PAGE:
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"The Other Impostor Syndrome"

I had developed what I call Inverse Impostor Syndrome: The belief that I'd been skating by on my intelligence my entire life while doing half the work of everyone else, and the fear that eventually somebody would realize I'd half-assed everything and was actually a lazy good-for-nothing.

7 Comments: "The Other Impostor Syndrome"

  1. I was diagnosed recently as having ADHD at age 47!! Thanks in part to the COVID-19 Pandemic which exacerbated my problems. I have never commented on an article but, this one was spot on. Now, I know I’m not crazy or alone for the thoughts I have had of myself all these years. I’ve accomplished a lot but always felt like an imposter and had to work really hard or long to get there. This article helped me to feel betabout myself but, I’m still searching for solutions!!😊

  2. Brandy I’m so astonished because I just got out of my shrink’s appointment and as I got my phone on my way back I was drawn into your post and saw you have just described literally everything I just told him!
    I’m also struggling with my PhD dissertation and I simply don’t understand how I got where I am, and I’m sure my supervisor only likes me because she has no idea of the real-deal.
    Anyway, it is so good to see you’re not alone and you’re still human although you feel different from mostly everyone around you.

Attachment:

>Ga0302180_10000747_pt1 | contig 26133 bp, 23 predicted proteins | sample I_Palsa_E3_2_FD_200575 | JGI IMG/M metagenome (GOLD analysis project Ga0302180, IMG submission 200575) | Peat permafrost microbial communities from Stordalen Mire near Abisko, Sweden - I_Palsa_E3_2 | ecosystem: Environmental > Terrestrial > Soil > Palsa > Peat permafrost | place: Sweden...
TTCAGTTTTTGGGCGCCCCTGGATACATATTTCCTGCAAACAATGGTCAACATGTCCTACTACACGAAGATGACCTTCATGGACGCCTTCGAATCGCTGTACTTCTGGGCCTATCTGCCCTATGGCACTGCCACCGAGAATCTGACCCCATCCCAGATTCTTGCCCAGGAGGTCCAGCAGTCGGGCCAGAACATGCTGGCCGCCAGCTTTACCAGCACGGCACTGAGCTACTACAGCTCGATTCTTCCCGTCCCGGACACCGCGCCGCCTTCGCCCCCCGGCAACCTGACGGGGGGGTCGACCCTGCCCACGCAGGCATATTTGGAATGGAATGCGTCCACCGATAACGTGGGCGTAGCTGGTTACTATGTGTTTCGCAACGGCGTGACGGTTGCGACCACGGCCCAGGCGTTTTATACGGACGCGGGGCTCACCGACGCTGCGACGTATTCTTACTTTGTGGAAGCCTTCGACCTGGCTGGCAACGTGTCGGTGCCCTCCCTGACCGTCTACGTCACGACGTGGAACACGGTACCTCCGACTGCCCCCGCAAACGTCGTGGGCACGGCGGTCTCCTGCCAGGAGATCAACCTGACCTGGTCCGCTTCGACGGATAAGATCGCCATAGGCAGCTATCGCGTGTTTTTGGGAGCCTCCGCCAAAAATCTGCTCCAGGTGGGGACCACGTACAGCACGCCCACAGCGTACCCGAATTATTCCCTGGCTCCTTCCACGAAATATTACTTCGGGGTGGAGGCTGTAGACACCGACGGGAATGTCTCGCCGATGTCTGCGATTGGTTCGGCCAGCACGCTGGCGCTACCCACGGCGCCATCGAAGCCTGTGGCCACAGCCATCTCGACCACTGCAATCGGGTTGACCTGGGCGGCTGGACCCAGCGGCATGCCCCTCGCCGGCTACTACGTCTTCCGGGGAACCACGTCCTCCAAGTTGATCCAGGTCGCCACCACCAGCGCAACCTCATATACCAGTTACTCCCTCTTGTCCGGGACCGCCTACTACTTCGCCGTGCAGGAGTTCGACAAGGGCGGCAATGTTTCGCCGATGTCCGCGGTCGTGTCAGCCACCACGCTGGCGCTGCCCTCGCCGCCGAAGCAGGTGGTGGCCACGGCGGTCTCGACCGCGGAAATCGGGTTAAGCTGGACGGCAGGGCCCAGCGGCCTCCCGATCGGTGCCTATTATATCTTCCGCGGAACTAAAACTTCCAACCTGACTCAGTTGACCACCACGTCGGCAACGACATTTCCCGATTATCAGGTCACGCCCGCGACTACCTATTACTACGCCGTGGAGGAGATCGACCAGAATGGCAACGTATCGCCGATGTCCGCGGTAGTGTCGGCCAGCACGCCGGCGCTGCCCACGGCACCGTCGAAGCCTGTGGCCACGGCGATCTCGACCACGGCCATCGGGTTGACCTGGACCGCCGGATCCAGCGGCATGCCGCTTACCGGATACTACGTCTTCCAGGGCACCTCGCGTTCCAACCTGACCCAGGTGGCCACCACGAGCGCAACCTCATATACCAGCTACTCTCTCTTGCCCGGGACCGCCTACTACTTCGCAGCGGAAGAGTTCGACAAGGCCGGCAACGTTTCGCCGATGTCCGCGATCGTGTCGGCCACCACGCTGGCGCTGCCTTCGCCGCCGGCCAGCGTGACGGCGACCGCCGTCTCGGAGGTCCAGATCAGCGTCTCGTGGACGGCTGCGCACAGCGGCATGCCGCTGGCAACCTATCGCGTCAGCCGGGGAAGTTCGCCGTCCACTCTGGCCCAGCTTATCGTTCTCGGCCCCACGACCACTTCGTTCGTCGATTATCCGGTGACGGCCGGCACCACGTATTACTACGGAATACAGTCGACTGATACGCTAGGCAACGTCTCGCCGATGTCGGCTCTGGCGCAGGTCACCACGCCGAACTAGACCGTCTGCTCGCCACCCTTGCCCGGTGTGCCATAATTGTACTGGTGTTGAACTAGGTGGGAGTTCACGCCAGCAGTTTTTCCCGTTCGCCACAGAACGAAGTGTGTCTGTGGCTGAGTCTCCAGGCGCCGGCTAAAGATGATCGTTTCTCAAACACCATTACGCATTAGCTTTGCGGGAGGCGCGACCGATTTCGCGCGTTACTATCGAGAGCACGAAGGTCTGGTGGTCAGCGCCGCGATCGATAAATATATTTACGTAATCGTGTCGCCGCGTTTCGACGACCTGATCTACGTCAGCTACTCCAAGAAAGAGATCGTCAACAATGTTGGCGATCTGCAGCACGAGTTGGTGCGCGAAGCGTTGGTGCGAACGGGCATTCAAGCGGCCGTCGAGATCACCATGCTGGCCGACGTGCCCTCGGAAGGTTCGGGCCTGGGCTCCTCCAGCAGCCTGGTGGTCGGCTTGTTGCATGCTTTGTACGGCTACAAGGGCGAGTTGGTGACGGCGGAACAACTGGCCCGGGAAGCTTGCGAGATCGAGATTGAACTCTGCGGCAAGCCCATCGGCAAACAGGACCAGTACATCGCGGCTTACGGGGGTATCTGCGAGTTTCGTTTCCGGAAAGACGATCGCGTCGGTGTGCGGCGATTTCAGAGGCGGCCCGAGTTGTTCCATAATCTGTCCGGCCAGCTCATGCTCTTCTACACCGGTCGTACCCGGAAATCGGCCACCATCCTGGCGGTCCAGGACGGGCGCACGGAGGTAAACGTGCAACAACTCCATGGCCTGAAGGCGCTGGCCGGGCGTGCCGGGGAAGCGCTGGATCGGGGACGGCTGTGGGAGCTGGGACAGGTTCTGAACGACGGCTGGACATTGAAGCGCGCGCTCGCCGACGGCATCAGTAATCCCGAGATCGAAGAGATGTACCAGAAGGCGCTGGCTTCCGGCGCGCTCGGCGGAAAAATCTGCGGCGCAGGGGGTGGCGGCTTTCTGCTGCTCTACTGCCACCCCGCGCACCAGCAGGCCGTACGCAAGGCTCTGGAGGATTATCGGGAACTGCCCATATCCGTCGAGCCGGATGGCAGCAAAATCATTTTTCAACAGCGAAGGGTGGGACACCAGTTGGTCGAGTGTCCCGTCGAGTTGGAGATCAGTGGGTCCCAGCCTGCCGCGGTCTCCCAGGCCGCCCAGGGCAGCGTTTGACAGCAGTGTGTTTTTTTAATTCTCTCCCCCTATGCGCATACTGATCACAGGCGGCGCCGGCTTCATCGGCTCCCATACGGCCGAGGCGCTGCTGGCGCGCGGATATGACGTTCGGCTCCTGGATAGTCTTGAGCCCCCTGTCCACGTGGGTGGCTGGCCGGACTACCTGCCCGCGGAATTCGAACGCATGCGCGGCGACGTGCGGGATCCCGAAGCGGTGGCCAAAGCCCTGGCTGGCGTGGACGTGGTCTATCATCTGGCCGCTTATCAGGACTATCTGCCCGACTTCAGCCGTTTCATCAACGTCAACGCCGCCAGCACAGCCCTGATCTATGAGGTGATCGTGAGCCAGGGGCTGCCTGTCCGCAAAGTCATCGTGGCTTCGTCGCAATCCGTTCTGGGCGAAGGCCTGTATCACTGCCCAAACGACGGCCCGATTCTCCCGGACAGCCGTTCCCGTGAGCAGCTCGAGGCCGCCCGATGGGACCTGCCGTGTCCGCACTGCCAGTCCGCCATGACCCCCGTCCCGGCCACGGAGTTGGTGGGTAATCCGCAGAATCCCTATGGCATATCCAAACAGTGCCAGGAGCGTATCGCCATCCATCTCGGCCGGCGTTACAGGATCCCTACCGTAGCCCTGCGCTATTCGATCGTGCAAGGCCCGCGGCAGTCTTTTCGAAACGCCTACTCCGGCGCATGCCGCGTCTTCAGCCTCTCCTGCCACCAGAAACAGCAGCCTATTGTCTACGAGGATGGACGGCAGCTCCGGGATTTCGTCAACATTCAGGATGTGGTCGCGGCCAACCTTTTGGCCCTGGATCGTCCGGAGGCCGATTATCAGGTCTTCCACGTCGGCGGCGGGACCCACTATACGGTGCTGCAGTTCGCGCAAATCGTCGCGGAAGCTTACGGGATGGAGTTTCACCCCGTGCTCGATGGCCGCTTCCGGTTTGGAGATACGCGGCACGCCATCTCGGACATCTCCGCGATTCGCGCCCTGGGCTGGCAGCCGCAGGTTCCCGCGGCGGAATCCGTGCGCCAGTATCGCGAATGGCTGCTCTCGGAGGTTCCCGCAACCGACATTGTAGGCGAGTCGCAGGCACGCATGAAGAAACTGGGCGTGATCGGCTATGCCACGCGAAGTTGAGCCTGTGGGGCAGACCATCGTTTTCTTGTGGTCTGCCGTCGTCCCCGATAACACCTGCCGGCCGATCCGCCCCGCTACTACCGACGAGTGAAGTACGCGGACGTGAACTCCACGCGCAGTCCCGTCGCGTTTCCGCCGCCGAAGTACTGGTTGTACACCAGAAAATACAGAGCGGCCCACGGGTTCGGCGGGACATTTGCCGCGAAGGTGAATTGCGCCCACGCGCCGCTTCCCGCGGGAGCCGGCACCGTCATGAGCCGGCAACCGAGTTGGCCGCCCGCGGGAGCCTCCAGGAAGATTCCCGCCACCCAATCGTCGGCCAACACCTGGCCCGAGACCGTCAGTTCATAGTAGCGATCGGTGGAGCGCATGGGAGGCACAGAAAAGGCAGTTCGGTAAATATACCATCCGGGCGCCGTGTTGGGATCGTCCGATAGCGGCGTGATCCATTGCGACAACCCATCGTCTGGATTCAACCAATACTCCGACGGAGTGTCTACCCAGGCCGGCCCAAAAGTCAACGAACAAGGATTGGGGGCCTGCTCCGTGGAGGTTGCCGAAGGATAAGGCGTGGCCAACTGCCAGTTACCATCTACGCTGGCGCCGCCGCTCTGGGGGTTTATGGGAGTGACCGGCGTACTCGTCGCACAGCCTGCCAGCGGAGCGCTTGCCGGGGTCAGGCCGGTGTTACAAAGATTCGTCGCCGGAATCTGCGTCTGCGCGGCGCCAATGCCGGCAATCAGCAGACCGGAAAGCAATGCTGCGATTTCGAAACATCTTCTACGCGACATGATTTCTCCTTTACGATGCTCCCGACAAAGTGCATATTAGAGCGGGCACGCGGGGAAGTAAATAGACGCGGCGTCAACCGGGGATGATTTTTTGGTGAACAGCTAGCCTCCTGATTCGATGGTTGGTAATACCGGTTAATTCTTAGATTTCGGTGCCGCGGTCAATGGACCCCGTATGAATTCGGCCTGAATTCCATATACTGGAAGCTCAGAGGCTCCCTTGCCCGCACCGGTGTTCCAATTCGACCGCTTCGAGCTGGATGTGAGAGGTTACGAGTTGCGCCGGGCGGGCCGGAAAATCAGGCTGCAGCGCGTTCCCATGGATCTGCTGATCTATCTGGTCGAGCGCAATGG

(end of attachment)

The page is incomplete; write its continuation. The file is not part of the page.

Thanks for sharing!!


  3. Really wish I’d seen something like this back in the 90s when I was a grad student LONG before my ADD diagnosis. Took me many years to convince myself that my Inverse Impostor Syndrome was my brain lying to itself. Just because I have a different work style doesn’t mean I’m any less dedicated or hard-working.

  4. OMW!!! this is sooo me. I once told a former employer (who thought I was terrific at my job) that I was afraid that one day someone would realize I cant actually do my job and yes self-fulfilling prophecy.

    I’m doing my law degree now and it’s exactly the same. procrastinate till the night before an assignment needs to be in and then try to do it in a panic. Don’t even get me started on exams.

    Thank you so so much for sharing this.

  5. Thank you so much for this article. I have been recently diagnosed and this is how I felt every day of my high school and college years right up to today. Thank you for putting words on that terrible feeling and making it seems so much less powerful

  6. Brandy, Thank you for your honest post! If there is one thing I have learned in the last year (since my diagnosis at 38), it is that I am definitely not alone, and neither are you. I felt the EXACT same way every day of my life until my diagnosis. Since then, and like you, I can now forgive myself for having to work differently (usually longer and with more chaos) than others to accomplish the same things.

    1. Your words were just what I needed tonight. I had an especially ADD day at my job and left feeling really down on myself. The many distractions got in my way til I simply switched to Jigsaw Planet and accepted my guilt. Without conversing with anyone I came home and started eating to calm myself. I am a recovering Alcoholic with 28 plus years of sobriety so I was aware my eating was related to restlessness and self condemnation. Thank you for your honesty. It helped me tonight.

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